Head-First Ladder Bailouts


In researching head-first ladder bailouts, I found some controversy in the discussion about the dangers of training the procedures. The more videos I uncover in the fire industry, the more head-first ladder bailouts I discover.

In the past five years, we've averaged 112 firefighter line-of-duty deaths. Out of these, about 25 percent were attributed to being trapped or caught in some fashion on the fireground. It should be critical to us as firefighters, officers and instructors to spend some time familiarizing ourselves with escape procedures.

In a previous article, I outlined how the PPE of today allows us to go deeper into buildings for longer periods of times, exposing us more frequently to the most extreme of conditions. It stands to reason that we must therefore find more rapid alternatives for escape. The old follow-the–line-out is great, but if you study specific cases such as the FDNY Black Sunday fire, you will find rapid exit is the only option in most cases to spare your life.

The following videos show real life situations where firefighters were trapped by rapidly deteriorating conditions.

Footage from a firefighter window bailout in Baltimore:

 

Footage of fire from the Moyers Corners Fire Department located in Clay, New York, and a firefighter bailout: 

  

Firefighter escapes a burning building through a third-story window at a Peabody apartment, climbing head-first down a ladder: 

 

Fire scene and subsequent window bailout by firefighter:

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As seen in these videos, we may be placed in situations where a head-first exit onto a ladder is the only option. Smaller windows, higher sills and personal equipment all are contributing factors to complicated exits from windows. The head-first exit gives us the smallest profile on exit, but note: I am taking this approach with the assumption that the majority of departments are not equipped with personal escape systems.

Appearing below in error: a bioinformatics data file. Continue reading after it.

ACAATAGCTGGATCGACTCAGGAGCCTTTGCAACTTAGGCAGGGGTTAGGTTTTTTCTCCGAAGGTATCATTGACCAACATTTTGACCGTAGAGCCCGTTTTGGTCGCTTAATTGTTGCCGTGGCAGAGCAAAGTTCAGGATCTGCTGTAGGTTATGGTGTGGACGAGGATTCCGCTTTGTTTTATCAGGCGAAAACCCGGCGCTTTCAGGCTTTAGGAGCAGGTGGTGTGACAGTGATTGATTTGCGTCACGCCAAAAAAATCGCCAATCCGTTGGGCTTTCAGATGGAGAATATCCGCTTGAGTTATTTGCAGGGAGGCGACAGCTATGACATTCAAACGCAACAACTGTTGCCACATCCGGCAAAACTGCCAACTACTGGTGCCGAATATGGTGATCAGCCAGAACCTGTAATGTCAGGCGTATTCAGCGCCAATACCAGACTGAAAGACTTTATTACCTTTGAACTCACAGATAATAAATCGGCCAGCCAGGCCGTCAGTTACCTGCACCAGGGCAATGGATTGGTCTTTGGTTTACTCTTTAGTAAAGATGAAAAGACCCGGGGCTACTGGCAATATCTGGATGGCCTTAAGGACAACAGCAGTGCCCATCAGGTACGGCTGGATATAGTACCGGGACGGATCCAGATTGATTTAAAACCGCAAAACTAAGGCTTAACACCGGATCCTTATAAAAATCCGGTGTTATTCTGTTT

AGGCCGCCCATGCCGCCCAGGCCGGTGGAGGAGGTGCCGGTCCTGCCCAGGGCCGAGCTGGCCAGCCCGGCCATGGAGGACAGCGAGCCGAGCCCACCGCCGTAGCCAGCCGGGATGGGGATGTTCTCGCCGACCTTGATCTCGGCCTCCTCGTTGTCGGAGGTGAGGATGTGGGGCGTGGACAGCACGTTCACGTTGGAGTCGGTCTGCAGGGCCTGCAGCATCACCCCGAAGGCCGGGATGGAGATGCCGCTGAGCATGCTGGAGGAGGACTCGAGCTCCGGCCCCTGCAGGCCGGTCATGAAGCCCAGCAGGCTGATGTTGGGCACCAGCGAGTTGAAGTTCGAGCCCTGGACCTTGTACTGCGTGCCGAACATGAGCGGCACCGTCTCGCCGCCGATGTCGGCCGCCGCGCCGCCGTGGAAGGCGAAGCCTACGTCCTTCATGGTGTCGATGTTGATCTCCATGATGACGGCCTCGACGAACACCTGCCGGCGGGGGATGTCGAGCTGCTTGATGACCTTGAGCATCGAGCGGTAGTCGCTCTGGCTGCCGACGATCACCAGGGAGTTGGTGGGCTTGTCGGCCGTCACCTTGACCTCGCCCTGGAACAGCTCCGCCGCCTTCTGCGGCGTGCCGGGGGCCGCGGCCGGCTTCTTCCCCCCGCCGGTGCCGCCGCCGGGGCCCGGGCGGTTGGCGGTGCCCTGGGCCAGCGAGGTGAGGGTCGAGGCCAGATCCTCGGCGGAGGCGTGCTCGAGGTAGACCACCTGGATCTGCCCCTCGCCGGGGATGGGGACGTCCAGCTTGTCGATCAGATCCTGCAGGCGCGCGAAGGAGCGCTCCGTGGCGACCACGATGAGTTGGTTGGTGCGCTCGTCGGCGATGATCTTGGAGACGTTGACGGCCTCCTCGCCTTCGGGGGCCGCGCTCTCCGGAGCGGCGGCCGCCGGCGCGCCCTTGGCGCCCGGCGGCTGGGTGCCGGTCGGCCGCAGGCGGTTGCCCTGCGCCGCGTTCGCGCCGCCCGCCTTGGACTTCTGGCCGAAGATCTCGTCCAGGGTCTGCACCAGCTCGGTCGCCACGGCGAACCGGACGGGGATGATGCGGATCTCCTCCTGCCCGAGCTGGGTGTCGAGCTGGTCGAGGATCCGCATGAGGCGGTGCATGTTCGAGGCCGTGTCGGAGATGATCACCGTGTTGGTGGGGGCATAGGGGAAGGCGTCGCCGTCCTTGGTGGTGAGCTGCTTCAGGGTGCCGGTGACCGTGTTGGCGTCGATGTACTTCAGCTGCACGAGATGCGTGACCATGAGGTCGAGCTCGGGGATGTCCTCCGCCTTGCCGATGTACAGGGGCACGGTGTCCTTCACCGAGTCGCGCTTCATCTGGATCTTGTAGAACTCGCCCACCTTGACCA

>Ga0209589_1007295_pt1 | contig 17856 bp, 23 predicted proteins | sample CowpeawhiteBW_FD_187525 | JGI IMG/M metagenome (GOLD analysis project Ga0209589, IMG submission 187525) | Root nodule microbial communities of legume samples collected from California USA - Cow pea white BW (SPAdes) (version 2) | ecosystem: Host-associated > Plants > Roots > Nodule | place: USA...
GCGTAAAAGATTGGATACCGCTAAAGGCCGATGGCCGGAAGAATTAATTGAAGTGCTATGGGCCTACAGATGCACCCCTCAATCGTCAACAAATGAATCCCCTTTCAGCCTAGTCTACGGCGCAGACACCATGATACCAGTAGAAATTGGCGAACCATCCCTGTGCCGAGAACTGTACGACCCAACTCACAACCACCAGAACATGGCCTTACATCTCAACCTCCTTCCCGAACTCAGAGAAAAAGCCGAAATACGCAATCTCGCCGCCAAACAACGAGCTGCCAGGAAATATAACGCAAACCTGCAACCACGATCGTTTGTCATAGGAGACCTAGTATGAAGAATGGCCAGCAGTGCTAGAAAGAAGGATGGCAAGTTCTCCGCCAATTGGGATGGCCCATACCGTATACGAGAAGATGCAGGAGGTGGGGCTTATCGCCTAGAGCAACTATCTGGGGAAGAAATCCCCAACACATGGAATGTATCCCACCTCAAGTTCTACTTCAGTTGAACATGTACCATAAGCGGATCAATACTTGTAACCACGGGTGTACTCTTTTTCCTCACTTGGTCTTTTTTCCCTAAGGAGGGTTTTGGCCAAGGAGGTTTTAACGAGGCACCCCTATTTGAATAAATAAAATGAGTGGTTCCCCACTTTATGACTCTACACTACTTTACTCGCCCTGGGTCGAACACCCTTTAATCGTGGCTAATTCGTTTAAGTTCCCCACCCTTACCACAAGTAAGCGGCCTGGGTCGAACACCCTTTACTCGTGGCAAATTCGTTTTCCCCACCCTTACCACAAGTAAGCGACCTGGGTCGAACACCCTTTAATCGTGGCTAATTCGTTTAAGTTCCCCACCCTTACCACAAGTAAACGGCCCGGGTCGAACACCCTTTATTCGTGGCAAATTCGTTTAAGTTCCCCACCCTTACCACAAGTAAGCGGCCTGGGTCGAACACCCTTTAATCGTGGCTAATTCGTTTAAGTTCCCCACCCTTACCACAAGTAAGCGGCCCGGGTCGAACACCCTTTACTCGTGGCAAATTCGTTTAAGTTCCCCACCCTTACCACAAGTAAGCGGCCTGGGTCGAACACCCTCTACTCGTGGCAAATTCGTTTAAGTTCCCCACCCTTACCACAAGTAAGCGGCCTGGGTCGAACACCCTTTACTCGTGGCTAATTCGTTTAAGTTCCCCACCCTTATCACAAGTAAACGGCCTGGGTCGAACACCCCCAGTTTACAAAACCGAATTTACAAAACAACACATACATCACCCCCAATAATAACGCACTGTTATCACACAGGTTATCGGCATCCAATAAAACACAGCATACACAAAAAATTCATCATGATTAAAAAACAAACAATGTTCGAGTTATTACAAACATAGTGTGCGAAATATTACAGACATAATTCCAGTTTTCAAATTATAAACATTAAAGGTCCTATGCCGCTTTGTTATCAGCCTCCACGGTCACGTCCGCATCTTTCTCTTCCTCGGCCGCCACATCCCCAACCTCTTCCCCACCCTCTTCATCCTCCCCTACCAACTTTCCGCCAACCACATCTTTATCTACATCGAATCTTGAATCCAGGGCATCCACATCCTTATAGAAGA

Past training-related issues have put a dark cloud over head-first exit techniques. Firefighters have been injured in training, and in one case the result was fatal. As a consequence, many officers are now not willing to take the risk. All the reasons for the particular injuries are not well published, but I can guarantee if the proper safety ropes and guides are used during the training bailouts you can make your chance for injury extremely low.

Make sure you use rated safety line and a rated safety harness assembly on the firefighter. The rated safety rope should be belayed in order to prevent accidental slips and loss of grips. Inspect all ropes and harnesses in use prior to training, and ensure the ladder is in a fixed stable position at all times during operations.

Things to consider during fireground operations include:
• Be proactive
• Communicate and listen; know where crews are operating and adjust accordingly
• Exterior teams should position ladders on upper floor windows to provide alternate exit for interior companies in the event of an emergency
• Have a crew or member available to heel ladders or reposition ladders in the event the firefighter is in a window over from the ladder.

Ladder placement basics:
• Place ladder at an angle less then 75 degrees. This prevents sliding too quick, or missing the ladder completely, and allows more control
• Place the tip just below window sill. If rails are above the sill, it forces the firefighter inside to rise further into dangerous heat levels, and reduces the overall exit area.

I also recommend reading the article, 'Emergency Egress on the Fireground: The Emergency Bail,' on the actual technique of the "Hook and Go," and the "Extended Reach," by Jeffrey Pindelski.

For me, the proof is in the videos. Without training in head-first ladder bailouts, the firefighters you've seen in these clips may not have been with us today. So train, and train with pre-inspected rated safety ropes and harnesses.

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